As with this FA Cup journey, I found out more about the general feeling of those home fans with each passing season than I could listening to any phone-in or reading any message board. The general depression with each season of underachievement was often palpable, and not unlike that of the Tottenham faithful. I always felt a little closer to understanding Villa because of that.
Just like Tottenham, today represented their chance of a first Cup Final in too long. Losing finalists in 2000, they last had their hands on silverware in 1996 against Leeds in the Coca Cola Cup Final. I was being dragged round Meadowhall by my parents that day and can recall protesting that I couldn’t hang around in the food hall where their 3-0 win was being broadcast on the big screen.
A neat package recreating goals from each round of Villa and Liverpool’s cup runs to this stage by two young fans was a nice distraction from the panel for a while, and Jacob laughed along as the two kids around his age played up to the cameras.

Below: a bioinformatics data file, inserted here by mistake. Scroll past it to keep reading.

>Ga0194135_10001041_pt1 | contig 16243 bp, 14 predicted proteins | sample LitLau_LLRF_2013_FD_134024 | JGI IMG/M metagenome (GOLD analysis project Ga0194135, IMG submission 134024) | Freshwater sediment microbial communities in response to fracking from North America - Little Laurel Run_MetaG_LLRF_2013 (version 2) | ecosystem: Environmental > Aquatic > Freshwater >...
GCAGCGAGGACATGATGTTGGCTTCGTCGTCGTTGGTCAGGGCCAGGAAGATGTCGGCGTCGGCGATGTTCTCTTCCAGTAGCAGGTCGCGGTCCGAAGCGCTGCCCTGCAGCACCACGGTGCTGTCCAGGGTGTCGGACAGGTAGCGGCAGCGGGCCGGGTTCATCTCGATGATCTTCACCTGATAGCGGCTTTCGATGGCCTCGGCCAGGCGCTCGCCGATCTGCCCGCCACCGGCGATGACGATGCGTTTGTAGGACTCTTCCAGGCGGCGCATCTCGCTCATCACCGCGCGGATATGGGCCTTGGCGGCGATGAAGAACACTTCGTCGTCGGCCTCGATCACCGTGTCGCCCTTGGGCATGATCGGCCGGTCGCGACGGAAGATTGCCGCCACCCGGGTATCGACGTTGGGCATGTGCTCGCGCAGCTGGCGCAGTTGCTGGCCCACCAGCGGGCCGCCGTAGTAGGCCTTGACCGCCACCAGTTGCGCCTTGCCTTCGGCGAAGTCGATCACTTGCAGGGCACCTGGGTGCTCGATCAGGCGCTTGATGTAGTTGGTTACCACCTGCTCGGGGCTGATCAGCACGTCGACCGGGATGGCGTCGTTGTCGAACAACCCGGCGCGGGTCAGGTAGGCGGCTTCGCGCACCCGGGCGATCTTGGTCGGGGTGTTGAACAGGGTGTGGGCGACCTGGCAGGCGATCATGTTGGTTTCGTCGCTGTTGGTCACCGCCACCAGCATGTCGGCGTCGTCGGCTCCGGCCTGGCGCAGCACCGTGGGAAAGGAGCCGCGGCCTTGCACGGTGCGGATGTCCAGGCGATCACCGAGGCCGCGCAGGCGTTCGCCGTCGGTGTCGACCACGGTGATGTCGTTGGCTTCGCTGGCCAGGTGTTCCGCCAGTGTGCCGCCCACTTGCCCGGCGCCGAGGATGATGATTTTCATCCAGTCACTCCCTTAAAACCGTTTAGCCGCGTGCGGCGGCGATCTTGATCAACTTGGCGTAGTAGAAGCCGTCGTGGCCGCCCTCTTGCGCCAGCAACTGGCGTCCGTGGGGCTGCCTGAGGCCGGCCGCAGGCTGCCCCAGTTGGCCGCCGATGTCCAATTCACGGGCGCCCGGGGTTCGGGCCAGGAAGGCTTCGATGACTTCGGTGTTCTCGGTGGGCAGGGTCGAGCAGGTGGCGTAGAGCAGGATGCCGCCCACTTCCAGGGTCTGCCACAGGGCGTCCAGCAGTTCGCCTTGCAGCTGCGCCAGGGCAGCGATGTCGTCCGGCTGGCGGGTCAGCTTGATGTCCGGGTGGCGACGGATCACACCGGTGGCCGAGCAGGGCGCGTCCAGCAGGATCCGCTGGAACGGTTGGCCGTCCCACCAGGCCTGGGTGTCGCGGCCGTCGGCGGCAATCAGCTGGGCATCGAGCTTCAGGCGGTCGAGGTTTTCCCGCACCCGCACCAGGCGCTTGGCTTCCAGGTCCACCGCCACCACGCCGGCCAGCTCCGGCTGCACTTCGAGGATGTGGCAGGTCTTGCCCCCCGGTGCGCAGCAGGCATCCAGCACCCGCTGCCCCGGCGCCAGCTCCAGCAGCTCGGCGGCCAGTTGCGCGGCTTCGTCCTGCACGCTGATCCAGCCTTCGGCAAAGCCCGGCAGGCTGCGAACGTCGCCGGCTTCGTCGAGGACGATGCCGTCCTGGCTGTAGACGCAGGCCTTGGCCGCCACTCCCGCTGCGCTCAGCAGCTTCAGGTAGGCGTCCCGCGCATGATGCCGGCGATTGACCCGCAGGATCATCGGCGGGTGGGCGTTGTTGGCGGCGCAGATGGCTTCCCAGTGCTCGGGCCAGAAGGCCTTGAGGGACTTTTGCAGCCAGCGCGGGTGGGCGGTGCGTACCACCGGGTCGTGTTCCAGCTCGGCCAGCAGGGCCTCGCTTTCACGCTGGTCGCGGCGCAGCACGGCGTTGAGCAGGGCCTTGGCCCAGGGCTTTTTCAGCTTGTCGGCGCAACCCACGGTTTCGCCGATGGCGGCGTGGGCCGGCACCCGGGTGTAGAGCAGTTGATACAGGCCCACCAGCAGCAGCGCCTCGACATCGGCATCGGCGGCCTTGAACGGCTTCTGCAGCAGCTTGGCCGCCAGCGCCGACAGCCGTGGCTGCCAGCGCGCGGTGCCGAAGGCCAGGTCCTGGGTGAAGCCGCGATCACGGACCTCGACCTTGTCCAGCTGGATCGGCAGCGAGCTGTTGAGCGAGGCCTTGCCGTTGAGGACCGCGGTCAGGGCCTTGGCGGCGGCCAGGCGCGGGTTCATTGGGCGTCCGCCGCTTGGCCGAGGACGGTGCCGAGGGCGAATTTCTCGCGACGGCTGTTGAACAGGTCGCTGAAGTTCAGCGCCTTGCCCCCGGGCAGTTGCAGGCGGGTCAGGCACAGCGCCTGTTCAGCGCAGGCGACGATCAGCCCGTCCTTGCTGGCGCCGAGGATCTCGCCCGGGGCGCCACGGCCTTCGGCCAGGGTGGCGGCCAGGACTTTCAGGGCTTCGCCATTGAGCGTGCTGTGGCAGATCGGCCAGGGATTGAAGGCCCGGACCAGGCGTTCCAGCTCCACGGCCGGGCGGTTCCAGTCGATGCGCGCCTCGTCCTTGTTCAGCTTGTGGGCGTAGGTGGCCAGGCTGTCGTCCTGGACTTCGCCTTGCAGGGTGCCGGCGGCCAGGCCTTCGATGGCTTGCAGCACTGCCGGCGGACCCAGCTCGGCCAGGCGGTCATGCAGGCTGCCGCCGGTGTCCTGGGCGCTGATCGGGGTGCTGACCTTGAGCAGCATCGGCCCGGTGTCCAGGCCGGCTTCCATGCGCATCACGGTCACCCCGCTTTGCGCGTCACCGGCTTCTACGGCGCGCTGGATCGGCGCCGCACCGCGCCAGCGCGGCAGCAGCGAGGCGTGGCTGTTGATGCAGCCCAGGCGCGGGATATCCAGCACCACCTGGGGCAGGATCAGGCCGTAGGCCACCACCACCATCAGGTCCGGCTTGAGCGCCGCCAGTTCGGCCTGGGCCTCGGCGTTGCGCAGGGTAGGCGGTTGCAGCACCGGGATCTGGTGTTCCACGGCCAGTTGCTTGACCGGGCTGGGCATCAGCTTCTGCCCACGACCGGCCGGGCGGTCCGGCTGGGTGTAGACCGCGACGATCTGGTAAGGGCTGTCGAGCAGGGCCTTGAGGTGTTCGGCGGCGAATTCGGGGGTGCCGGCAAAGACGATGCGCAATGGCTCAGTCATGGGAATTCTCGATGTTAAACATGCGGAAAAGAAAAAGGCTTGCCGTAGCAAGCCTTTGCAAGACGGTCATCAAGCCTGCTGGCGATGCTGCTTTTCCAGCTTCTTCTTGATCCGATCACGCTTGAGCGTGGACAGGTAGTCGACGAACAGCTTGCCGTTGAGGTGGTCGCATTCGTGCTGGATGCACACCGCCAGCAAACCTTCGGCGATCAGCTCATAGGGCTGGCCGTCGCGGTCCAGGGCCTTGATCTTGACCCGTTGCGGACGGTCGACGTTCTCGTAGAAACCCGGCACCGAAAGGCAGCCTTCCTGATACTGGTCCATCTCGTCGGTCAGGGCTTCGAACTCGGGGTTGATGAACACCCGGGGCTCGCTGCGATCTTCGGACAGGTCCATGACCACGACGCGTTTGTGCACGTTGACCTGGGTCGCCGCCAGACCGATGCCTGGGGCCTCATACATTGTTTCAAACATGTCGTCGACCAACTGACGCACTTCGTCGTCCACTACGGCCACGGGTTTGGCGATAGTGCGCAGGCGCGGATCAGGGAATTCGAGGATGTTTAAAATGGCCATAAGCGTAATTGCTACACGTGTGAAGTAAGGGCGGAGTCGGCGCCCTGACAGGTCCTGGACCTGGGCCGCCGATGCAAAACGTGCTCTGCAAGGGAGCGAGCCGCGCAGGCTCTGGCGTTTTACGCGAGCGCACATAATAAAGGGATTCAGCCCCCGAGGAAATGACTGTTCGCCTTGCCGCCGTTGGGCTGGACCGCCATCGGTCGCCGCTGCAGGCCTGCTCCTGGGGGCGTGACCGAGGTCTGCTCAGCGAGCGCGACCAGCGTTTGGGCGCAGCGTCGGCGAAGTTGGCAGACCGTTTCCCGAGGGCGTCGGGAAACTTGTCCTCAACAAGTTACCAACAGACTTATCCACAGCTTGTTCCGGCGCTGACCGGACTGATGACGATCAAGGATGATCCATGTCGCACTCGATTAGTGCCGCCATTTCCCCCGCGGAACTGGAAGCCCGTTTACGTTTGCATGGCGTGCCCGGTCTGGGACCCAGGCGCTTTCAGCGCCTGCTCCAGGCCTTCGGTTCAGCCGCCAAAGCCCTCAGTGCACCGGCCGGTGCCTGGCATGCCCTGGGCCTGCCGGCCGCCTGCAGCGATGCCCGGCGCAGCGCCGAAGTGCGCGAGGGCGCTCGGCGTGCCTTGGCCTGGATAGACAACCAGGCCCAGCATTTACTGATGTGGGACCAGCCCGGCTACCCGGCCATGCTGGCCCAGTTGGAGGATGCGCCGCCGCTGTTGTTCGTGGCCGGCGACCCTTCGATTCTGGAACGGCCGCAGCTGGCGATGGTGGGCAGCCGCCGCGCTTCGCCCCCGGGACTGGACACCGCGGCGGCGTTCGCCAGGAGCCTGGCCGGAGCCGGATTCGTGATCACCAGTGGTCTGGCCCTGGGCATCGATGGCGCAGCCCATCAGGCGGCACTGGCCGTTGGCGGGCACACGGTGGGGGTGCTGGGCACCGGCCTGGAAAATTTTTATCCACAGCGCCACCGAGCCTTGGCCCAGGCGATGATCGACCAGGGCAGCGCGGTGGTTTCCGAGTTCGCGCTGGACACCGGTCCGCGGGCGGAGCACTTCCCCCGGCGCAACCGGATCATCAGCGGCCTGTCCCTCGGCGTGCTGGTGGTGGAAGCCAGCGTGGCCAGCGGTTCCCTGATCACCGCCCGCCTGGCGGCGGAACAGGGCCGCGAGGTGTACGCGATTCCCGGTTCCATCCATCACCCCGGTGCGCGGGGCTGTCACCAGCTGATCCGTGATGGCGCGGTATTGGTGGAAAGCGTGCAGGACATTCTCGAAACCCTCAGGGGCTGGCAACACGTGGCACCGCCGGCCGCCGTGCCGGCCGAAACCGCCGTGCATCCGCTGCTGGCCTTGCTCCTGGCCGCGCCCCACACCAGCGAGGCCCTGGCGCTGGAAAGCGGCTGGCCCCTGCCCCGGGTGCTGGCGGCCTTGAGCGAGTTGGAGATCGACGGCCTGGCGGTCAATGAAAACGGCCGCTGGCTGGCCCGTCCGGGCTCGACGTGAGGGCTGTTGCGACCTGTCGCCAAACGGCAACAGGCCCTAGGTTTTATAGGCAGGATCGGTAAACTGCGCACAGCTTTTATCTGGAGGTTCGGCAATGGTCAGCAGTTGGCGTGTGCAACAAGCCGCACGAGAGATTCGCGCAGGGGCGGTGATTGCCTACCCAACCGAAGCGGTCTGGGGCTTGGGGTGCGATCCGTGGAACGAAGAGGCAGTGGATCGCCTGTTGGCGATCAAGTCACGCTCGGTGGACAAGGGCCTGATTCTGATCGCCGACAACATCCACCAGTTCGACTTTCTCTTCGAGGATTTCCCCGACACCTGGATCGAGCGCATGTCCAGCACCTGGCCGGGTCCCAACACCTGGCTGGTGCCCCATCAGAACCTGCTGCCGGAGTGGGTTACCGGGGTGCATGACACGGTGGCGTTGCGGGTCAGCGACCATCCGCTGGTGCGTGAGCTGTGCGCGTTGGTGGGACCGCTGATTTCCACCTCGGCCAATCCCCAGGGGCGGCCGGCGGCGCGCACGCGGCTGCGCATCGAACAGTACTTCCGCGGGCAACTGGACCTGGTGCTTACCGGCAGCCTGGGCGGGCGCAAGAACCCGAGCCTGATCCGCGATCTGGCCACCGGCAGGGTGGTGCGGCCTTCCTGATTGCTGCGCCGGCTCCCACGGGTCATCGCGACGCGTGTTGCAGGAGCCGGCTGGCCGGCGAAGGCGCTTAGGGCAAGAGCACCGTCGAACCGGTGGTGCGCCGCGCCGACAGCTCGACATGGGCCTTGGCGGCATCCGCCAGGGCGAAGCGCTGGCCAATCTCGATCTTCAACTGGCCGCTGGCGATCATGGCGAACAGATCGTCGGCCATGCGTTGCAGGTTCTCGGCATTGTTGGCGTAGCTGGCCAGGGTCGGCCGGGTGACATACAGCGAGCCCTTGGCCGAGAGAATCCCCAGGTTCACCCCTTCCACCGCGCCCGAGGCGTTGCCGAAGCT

“We’ve been there!”, shouts Jacob, as a sweeping shot shows the crowds ambling up Wembley Way.
Unlike the BBC, we’re treated to our first ad break shortly afterwards, as Alan Shearer showed shades of a balding Daniel Day Lewis in his emotive performance of a retired footballer in the new Barclays advert.
Jake Humphrey introduced a trailer to a powerful looking documentary about the Valley Parade fire shortly afterwards, in what looked like an intriguing but difficult watch. New claims that the fire could have been deliberate emerged from a survivor this week, and will surely lead to even closer scrutiny on the upcoming 30th anniversary of one of football’s biggest tragedies.
An interview with Benteke is followed by in-depth insight from the panel as to his recent upturn in form.